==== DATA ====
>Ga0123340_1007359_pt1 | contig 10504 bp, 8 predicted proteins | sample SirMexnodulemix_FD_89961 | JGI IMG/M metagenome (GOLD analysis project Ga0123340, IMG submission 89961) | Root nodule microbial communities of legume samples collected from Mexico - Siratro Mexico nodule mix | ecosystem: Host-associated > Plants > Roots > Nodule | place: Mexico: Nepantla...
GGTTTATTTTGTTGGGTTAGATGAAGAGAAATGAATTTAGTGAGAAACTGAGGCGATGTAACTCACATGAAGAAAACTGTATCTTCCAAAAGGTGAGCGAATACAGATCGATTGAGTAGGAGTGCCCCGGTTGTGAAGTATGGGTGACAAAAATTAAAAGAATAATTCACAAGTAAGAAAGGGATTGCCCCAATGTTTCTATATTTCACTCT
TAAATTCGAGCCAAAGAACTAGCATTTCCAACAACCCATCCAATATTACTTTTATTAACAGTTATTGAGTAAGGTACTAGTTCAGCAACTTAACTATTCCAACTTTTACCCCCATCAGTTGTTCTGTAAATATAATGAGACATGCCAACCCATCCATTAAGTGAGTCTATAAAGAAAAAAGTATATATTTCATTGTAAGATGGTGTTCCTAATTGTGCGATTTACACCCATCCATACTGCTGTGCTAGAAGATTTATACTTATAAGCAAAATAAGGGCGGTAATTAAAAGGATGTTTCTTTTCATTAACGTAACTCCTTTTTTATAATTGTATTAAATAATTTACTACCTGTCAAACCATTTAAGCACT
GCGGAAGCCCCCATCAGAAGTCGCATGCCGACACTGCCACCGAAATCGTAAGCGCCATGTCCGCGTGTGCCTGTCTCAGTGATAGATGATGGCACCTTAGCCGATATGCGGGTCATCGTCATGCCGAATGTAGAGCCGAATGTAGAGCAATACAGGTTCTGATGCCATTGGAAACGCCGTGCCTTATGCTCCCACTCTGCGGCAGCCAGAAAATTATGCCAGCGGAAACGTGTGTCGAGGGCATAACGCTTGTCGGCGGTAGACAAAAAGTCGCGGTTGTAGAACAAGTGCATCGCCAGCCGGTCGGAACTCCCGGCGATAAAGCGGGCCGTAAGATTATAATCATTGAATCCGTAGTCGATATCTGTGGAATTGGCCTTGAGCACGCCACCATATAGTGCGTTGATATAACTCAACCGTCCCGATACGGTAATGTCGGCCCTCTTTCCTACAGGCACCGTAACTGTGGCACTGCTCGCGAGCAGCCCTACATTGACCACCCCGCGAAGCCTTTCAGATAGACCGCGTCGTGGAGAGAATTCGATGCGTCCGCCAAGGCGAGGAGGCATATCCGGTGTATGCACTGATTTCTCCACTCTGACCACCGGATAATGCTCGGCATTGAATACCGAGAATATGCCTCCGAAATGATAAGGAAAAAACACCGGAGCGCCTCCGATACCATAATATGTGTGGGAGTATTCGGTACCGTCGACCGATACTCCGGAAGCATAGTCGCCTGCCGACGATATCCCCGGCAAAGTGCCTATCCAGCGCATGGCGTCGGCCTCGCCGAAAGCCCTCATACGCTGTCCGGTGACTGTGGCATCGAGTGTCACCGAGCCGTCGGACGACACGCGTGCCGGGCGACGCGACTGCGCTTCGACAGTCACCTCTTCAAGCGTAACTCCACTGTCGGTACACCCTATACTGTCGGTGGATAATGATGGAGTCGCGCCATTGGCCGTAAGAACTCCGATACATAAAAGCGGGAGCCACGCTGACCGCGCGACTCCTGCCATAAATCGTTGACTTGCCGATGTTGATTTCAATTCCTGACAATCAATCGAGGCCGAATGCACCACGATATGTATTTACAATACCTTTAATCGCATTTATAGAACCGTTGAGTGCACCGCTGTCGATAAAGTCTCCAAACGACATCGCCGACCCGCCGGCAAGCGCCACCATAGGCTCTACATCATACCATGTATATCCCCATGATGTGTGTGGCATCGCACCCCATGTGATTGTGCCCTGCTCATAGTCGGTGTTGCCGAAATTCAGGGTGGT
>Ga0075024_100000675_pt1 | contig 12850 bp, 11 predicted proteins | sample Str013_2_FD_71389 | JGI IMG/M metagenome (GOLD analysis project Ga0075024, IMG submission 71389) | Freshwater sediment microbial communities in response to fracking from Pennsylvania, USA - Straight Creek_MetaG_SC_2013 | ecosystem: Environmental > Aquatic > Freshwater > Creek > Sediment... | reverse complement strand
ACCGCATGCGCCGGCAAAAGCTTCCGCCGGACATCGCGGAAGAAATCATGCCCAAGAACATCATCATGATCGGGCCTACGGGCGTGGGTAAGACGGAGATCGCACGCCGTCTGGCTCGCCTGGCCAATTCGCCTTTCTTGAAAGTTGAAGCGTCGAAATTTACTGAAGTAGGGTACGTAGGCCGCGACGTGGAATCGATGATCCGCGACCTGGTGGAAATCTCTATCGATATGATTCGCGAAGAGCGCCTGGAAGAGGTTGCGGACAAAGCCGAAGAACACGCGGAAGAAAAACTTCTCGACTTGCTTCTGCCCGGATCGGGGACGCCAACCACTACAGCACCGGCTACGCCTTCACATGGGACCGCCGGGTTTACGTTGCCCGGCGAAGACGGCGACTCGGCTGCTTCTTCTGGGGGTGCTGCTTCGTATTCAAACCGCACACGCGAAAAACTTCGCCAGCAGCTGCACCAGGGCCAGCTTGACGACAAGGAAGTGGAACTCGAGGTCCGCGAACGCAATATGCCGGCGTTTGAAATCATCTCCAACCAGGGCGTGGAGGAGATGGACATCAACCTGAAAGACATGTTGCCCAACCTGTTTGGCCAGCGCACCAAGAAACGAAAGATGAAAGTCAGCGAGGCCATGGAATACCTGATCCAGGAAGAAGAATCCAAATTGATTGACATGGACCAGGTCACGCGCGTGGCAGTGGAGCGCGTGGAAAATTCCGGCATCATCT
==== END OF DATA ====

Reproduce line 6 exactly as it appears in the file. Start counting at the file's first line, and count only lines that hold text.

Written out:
ACCGCATGCGCCGGCAAAAGCTTCCGCCGGACATCGCGGAAGAAATCATGCCCAAGAACATCATCATGATCGGGCCTACGGGCGTGGGTAAGACGGAGATCGCACGCCGTCTGGCTCGCCTGGCCAATTCGCCTTTCTTGAAAGTTGAAGCGTCGAAATTTACTGAAGTAGGGTACGTAGGCCGCGACGTGGAATCGATGATCCGCGACCTGGTGGAAATCTCTATCGATATGATTCGCGAAGAGCGCCTGGAAGAGGTTGCGGACAAAGCCGAAGAACACGCGGAAGAAAAACTTCTCGACTTGCTTCTGCCCGGATCGGGGACGCCAACCACTACAGCACCGGCTACGCCTTCACATGGGACCGCCGGGTTTACGTTGCCCGGCGAAGACGGCGACTCGGCTGCTTCTTCTGGGGGTGCTGCTTCGTATTCAAACCGCACACGCGAAAAACTTCGCCAGCAGCTGCACCAGGGCCAGCTTGACGACAAGGAAGTGGAACTCGAGGTCCGCGAACGCAATATGCCGGCGTTTGAAATCATCTCCAACCAGGGCGTGGAGGAGATGGACATCAACCTGAAAGACATGTTGCCCAACCTGTTTGGCCAGCGCACCAAGAAACGAAAGATGAAAGTCAGCGAGGCCATGGAATACCTGATCCAGGAAGAAGAATCCAAATTGATTGACATGGACCAGGTCACGCGCGTGGCAGTGGAGCGCGTGGAAAATTCCGGCATCATCT